And so Paul, ever so gently, but yet in no uncertain words, warned his brothers and sisters like in First Corinthians 13: 1-3:

If I speak with human eloquence and angelic ecstasy but don’t love, I’m nothing but the creaking of a rusty gate. If I speak God’s Word with power, revealing all his mysteries and making everything plain as day, and if I have faith that says to a mountain, “Jump,” and it jumps, but I don’t love, I’m nothing. If I give everything I own to the poor and even go to the stake to be burned as a martyr, but I don’t love, I’ve gotten nowhere. So, no matter what I say, what I believe, and what I do, I’m bankrupt without love (The Message).

Wimber, as a person who operated in great power with the Holy Spirit, equally reminded us back in the day that to be a man or woman who was truly “full of the Spirit” meant that we needed to address issues of character, making certain that we were operating in gifts of faith, hope, and love as much as the gifts of power. To Wimber, a man of God who went around healing the sick by day, but then went home and was abusive to his wife and kids, was not a man “full of the Spirit.” Nor was the preacher who, by the Spirit of God, rants and raves at his congregation about the sinful condition of the church while being one who later went home and secretly viewed porn on his computer.

John used to pray it for himself and others this way: “Father, help us to grow up in the ways of God before we grow old.”

Probably not a bad prayer for us “full of the Spirit” folks to be praying here in the twenty-first century? Don’t you think?


God, I’m so very sorry that I, for one, can go off “full of the Spirit” and do some pretty amazing things in your name, but then in the same breath, be cold-hearted, hot-tempered, and self-centered, defying the very definition the Scriptures give us on being a man “full of the Spirit.” Father, search me and cleanse me inside and out, making my character and integrity “full of the Spirit.” For your name’s sake. Amen!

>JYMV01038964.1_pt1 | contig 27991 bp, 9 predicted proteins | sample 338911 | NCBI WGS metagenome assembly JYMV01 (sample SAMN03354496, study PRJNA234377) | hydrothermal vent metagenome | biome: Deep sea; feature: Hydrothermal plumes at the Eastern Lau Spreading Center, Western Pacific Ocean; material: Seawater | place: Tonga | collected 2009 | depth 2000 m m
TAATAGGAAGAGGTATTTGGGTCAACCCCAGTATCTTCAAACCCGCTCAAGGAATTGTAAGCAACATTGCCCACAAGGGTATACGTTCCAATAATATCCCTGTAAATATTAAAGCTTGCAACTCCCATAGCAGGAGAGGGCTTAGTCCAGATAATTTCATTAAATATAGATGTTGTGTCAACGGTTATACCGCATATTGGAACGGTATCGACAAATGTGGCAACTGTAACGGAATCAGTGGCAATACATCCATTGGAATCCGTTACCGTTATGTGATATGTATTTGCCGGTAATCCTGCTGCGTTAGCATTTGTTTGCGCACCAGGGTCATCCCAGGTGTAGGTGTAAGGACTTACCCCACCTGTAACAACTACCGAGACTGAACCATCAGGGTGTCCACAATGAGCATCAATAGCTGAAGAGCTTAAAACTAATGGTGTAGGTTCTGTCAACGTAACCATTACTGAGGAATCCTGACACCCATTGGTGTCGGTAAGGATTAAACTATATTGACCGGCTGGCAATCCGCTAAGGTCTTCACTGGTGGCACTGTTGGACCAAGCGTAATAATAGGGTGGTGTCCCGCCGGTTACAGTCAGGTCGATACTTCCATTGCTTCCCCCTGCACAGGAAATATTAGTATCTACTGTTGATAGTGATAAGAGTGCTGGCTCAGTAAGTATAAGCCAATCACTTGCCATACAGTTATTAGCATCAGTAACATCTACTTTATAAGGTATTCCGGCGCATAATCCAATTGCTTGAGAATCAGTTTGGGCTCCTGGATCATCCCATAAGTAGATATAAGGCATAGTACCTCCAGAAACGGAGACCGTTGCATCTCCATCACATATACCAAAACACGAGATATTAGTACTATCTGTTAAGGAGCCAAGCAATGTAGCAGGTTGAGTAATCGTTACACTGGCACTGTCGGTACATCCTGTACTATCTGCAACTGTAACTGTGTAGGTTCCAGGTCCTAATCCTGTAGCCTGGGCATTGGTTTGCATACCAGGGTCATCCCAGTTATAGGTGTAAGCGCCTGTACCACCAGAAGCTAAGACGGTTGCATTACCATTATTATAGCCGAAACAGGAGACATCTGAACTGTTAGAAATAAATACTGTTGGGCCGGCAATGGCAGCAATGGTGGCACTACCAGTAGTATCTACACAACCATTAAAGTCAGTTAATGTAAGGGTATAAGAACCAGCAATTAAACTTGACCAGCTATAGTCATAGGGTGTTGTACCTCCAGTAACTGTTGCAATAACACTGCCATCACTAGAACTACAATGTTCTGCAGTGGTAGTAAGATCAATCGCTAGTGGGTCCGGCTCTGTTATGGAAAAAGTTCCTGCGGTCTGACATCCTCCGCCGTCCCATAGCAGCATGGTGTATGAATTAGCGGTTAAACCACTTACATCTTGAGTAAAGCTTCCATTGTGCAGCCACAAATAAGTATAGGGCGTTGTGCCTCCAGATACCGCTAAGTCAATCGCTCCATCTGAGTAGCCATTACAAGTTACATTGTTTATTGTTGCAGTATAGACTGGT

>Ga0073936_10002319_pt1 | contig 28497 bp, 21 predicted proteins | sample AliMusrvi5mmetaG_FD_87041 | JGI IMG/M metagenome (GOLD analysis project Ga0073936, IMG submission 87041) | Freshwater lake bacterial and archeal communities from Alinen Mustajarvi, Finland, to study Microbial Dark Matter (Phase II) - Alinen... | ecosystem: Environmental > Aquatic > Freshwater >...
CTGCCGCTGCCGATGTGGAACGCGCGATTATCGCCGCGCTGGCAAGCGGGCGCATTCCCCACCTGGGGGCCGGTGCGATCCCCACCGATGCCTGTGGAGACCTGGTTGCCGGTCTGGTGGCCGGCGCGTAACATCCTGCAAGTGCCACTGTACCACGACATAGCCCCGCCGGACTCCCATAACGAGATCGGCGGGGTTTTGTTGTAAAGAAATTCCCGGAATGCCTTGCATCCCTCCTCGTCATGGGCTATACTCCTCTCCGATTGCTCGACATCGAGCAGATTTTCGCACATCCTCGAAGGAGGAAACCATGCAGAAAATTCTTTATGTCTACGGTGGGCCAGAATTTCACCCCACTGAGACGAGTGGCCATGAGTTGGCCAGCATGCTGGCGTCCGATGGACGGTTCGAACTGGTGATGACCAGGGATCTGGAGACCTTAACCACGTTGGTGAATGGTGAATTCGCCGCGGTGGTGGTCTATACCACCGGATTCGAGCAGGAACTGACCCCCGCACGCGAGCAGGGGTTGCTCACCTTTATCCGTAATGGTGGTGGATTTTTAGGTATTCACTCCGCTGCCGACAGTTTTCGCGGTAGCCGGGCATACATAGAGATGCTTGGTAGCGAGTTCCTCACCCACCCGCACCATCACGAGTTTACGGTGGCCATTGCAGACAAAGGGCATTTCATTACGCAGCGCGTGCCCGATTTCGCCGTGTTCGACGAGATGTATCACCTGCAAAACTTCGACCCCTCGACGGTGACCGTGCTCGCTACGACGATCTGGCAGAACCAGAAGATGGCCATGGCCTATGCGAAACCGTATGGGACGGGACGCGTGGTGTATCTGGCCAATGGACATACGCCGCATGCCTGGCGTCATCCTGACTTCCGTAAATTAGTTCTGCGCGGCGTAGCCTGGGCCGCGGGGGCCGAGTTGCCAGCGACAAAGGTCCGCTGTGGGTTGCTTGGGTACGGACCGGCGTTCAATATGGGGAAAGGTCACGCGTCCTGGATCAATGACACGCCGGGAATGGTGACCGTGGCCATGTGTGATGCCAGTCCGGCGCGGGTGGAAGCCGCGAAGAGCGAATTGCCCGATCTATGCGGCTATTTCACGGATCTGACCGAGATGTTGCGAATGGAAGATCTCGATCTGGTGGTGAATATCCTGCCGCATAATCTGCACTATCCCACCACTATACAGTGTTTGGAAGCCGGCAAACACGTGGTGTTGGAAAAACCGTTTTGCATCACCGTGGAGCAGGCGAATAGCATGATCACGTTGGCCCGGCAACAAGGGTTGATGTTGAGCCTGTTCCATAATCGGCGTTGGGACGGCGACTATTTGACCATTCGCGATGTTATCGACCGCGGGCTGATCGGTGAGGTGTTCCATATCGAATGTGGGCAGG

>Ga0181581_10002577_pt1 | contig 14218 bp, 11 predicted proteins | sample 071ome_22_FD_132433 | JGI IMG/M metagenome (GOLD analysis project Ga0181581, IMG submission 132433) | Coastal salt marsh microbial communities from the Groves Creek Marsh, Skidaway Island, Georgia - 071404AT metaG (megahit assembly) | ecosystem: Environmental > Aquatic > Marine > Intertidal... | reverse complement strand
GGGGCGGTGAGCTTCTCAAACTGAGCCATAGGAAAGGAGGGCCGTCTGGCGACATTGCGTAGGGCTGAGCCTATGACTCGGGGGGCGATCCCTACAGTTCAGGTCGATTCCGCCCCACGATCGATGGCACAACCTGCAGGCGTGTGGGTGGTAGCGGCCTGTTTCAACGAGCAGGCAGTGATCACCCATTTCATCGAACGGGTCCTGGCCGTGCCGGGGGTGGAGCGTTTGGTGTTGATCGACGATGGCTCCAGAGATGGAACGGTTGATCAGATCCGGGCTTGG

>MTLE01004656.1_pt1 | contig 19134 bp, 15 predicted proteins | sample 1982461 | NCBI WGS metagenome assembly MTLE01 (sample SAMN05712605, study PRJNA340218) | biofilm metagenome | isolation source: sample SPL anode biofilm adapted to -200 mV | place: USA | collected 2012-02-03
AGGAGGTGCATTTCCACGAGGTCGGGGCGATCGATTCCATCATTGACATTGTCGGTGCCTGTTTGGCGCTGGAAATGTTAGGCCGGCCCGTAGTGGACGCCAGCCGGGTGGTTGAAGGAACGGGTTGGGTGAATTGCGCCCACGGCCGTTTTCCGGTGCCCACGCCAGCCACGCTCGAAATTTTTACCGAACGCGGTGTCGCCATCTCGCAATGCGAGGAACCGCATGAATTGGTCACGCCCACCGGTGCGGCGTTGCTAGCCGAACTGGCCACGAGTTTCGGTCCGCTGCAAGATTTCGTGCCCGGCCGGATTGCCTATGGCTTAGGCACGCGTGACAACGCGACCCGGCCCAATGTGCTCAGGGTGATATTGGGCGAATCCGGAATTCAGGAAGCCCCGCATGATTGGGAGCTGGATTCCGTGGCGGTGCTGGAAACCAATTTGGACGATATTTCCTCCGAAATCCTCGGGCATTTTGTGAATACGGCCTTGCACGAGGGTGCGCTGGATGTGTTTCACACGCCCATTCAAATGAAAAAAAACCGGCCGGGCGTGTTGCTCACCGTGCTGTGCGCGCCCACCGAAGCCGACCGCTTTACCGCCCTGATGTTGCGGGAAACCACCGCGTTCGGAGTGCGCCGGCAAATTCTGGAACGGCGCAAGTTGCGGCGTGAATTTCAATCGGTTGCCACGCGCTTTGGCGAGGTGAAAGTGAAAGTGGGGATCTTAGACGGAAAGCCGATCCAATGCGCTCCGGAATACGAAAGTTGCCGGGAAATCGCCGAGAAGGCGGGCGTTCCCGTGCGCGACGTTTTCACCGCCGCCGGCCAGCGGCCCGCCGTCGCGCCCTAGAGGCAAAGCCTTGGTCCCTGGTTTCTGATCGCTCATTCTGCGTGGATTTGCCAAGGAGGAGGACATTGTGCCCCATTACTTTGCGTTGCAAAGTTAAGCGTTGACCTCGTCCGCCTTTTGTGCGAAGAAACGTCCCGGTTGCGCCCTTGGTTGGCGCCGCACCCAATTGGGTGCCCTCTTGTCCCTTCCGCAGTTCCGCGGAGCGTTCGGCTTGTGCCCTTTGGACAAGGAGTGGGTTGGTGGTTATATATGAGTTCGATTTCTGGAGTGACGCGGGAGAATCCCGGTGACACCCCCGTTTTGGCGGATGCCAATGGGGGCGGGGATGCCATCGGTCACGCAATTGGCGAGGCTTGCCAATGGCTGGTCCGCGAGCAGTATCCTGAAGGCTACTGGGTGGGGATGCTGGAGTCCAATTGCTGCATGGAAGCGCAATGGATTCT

• How have I focused exclusively on the power of the Spirit while forgetting to pray the life-giving prayer of Wimber…“God, grow me up before I grow old?”
  • Is my inner character and integrity “full of the Spirit” or am I just seeking those external power gifts of the Spirit that Paul addressed in his letter to the Corinthians?

So, what is God speaking to you today as you ponder the Wisdom of Wimber?

Between Easter 2016 and the end of August, we are sharing with you a blog series we call The Wisdom of Wimber: As I See It. In order to keep all 64 blog sessions organized, we suggest you bookmark our Wisdom of Wimber page for ease of use. Might we also suggest that you order a copy or two of our book by the same title! It’s available in both paperback and e-book formats…and will soon be available in Spanish! Click here for more info. ENJOY!

If you like what you’re reading, might we suggest you share this page with others! 

Click here to go on to the next blog in this series…